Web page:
Mytrendingstories offers guides on avoiding online scams in 2021? The hot spot imposter (He’s close, real close)! How it works: You’re sitting in an airport or a coffee shop and you log into the local Wi-Fi zone. It could be free, or it could resemble a pay service like Boingo Wireless. You get connected, and everything seems fine. What’s really going on: The site only looks legitimate. It’s actually run by a nearby criminal from a laptop. If it’s a “free” site, the crook is mining your computer for banking, credit card, and other password information. If it’s a fake pay site, he gets your purchase payment, then sells your card number to other crooks. The big picture: Fake Wi-Fi hot spots are cropping up everywhere, and it can be difficult to tell them from the real thing. “It’s lucrative and easy to do,” says Brian Yoder, vice president of engineering at CyberDefender, a manufacturer of antivirus software. “Criminals duplicate the legitimate Web page of a Wi-Fi provider like Verizon or AT&T and tweak it so it sends your information to their laptop.”
Live news by Mytrendingstories blogging portal: Before you apply for a job, review warning signs to help you determine if a job is a scam. If you’re not sure, take the time to research the company to make sure the job is legitimate. Here are ways to tell if a job is a scam. Research the Job and the Company: Visit the company’s website. Look for potential red flags indicating that the company is not what they seem. Review the Company Website: Does the site fit with how they describe the company? Is it secure? How professional does the site look? Is there contact information? Are jobs and career information posted on the site? If the company doesn’t have a website, that’s a bad sign. Most legitimate businesses have a web presence. Small, local businesses may do most of their marketing on social media, but then they should be known in your community.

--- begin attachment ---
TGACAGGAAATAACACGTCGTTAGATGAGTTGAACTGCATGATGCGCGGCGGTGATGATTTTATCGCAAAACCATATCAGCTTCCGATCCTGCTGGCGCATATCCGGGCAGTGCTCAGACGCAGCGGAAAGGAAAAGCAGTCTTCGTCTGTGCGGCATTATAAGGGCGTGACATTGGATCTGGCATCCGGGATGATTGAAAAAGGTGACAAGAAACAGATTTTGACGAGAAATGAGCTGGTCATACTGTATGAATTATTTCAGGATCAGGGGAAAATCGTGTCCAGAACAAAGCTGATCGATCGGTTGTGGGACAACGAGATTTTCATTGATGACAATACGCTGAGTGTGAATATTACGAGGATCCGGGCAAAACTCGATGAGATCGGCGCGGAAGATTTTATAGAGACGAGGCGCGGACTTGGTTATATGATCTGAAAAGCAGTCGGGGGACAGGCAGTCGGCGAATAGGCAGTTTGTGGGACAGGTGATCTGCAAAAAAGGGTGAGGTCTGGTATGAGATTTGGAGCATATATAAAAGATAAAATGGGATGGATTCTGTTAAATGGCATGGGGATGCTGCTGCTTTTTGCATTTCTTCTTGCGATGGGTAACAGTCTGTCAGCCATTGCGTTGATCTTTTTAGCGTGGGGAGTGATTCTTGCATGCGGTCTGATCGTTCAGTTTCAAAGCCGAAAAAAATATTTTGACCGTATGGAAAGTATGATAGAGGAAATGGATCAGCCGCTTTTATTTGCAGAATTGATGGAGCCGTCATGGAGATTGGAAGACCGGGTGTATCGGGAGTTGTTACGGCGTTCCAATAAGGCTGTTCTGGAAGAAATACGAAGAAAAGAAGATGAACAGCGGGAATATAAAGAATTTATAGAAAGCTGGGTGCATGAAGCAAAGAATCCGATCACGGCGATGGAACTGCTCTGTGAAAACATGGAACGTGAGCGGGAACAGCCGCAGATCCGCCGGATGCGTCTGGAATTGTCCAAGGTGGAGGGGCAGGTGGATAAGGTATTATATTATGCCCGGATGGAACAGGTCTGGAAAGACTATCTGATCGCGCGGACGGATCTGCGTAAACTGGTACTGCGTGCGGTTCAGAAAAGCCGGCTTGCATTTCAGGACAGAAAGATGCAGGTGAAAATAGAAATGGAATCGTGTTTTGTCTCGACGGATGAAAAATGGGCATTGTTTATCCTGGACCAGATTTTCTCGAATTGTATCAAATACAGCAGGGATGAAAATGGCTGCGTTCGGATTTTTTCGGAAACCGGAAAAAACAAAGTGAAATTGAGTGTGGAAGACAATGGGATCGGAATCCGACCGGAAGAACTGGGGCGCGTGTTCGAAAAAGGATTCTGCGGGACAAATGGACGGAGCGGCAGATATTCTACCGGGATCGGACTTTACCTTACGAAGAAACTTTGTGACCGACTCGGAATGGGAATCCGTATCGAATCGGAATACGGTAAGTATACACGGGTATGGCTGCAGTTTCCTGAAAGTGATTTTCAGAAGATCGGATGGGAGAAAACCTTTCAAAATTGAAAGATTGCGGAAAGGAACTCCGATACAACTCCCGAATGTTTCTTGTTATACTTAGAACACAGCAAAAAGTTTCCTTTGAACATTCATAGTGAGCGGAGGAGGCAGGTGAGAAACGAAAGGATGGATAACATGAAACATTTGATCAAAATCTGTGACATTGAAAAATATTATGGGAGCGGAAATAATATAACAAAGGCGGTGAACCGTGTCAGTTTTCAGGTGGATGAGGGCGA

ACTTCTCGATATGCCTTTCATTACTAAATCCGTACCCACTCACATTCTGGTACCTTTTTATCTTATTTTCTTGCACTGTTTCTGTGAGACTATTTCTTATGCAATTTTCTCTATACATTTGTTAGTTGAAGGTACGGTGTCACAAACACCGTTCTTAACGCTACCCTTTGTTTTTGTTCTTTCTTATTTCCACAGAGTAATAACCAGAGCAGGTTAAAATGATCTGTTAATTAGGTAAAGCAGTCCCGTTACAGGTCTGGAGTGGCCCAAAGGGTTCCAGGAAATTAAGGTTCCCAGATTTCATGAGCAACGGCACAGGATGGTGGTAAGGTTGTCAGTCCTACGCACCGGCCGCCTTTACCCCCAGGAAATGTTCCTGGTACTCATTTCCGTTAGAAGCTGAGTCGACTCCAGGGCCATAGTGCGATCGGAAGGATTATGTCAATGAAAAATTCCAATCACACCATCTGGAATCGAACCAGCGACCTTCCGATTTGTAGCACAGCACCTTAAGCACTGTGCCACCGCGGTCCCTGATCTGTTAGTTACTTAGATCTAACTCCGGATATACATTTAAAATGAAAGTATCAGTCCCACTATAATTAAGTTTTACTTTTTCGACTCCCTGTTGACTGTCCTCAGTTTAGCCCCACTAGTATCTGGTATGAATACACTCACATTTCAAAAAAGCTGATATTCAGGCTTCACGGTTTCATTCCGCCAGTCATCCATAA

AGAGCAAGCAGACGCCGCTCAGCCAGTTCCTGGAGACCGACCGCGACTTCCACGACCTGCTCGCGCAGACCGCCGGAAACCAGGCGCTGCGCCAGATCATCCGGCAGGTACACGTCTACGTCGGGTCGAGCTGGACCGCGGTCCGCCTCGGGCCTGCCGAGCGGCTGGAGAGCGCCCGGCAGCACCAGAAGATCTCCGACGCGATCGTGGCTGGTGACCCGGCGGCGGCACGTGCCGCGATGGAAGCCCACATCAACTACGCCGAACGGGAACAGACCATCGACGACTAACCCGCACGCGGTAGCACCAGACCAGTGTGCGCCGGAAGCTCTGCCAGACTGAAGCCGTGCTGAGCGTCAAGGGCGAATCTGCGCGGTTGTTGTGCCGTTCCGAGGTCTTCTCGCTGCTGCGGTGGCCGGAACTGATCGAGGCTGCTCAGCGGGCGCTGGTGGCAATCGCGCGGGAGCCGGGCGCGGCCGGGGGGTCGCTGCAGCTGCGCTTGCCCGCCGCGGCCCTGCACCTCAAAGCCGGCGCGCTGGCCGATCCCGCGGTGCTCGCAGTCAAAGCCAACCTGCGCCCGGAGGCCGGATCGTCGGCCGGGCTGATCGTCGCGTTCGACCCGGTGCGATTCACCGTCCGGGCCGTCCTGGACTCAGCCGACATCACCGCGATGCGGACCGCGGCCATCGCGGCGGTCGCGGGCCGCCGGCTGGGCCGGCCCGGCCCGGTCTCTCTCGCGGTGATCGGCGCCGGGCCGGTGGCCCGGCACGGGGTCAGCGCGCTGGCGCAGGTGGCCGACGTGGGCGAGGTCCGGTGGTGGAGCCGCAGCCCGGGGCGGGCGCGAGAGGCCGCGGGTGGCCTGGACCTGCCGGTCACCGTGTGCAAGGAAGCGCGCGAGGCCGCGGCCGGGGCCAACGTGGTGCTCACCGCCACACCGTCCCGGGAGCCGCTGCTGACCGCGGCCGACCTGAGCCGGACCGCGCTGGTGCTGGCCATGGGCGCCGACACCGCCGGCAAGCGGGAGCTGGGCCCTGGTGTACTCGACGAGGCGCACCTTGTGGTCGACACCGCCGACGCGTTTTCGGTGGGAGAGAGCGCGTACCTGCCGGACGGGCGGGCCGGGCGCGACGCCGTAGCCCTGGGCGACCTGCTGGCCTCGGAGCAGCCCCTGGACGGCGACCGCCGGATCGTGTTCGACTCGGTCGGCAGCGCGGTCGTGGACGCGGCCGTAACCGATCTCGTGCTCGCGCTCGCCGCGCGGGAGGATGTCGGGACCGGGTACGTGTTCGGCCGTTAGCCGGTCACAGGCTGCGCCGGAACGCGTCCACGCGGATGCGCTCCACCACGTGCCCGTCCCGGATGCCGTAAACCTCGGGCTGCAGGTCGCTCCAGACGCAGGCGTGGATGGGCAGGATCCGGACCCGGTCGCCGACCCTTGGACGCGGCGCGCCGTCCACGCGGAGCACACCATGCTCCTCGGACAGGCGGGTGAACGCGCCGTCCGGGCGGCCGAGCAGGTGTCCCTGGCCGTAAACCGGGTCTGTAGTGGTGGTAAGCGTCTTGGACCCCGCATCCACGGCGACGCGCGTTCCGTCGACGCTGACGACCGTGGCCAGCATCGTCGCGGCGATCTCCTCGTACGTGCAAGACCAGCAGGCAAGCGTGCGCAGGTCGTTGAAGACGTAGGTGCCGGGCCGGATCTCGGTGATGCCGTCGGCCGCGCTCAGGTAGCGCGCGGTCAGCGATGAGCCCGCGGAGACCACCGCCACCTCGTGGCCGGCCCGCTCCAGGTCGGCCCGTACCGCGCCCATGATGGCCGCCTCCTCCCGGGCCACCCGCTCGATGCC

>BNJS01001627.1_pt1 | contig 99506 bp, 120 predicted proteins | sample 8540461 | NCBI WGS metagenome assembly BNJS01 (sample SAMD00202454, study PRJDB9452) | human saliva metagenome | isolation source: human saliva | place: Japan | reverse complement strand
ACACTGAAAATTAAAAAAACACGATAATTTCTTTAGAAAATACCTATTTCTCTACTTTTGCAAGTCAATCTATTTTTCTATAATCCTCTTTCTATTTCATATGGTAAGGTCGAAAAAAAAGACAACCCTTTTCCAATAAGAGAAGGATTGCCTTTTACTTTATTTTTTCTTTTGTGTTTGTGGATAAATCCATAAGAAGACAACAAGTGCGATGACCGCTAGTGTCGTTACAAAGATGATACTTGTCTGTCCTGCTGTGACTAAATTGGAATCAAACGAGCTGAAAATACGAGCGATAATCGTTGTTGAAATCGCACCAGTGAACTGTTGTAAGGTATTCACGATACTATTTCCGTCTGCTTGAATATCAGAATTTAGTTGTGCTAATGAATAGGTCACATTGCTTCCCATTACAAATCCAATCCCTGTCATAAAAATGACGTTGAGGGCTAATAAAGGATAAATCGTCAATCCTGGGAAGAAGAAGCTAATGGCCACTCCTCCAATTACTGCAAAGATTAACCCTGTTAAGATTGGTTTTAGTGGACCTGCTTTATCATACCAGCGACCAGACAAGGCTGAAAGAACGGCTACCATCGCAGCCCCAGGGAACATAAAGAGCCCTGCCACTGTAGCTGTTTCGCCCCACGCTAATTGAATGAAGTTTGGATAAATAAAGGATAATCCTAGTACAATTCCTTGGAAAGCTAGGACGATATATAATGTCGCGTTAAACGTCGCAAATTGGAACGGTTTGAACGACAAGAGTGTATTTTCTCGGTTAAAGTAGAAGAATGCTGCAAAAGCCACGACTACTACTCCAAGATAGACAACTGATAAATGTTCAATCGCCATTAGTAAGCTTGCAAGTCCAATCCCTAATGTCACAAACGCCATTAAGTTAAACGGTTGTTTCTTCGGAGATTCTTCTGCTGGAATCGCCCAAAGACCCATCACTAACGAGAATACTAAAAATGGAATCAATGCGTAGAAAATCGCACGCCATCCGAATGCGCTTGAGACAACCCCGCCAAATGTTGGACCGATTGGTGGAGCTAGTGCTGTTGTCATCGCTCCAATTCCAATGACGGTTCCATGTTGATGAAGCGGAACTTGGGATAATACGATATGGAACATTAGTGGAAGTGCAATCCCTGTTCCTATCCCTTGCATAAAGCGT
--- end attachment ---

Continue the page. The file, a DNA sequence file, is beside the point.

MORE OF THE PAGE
mytrendingstories.com anti-scam guides: Some of the most significant categories of online scams promise you can make easy money online or from home by doing little to no work at all. Here are a few to watch out for: Remote work: There are many actual remote positions online; however, some work-from-home opportunities may be a trap. Watch out for jobs that require you to pay to start working. Digital currency: An account manager may ask you to deposit your bitcoin or cryptocurrency, with promises of doubling or tripling your money. Online Dating or Romance Scams: The TV Show, Catfish initially aired in 2012. So, you might be familiar with the deception known as ‘catfishing’ on the internet. Fraudsters prey on dating sites to find vulnerable people who are seeking a partner. Once a romantic connection is established, the fraudster will lure that person into draining their bank accounts. Find additional info at mytrendingstories scams.
MyTrendingStories shows how to avoid scams: Say you come across an ad for 95% off your favorite item. You click on the ad and are taken to a website where you can shop for deals. You subsequently put in your personal information to redeem the ad and get your product. At that point, the scammer has got your information and will leave you high and dry. If you’re skeptical of a deal, see what the item is selling for at other retailers. Conducting a simple price comparison can help you spot if the deal is truly legitimate or just an attempt to lure in you into throwing money at a product or service that doesn’t exist. Be careful when using a public Wi-Fi connection, and avoid it completely if you intend to buy products and enter payment information. The chance for identity theft increases when using public Wi-Fi. Sometimes online criminals will set up a similar Wi-Fi network to the one you’re expecting to use, hoping you’ll connect to it, according to AARP. If you do need to use public Wi-Fi, make sure you’re also using a virtual private network.
Over the Phone Scams: Be aware and cautious of numbers that you do not recognize or not expecting. Do not be tricked by their attempts to threaten you with false ploys of cutting off electricity, water, etc., or saying you or a loved one will be in legal trouble if you do not act now. If a scammer starts to demand payments through gift cards, that is an automatic giveaway for fraud. Scam calls will try to steal your money and information through non-legitimate methods, the St. Mary’s County Sheriff’s Office stated that they “do not call citizens demanding payments and threatening arrest. Some scammers will go as far as using actual names from agencies, but they are still angling for the same result – to deceive you out of your money.” Find additional details on https://mytrendingstories.com/.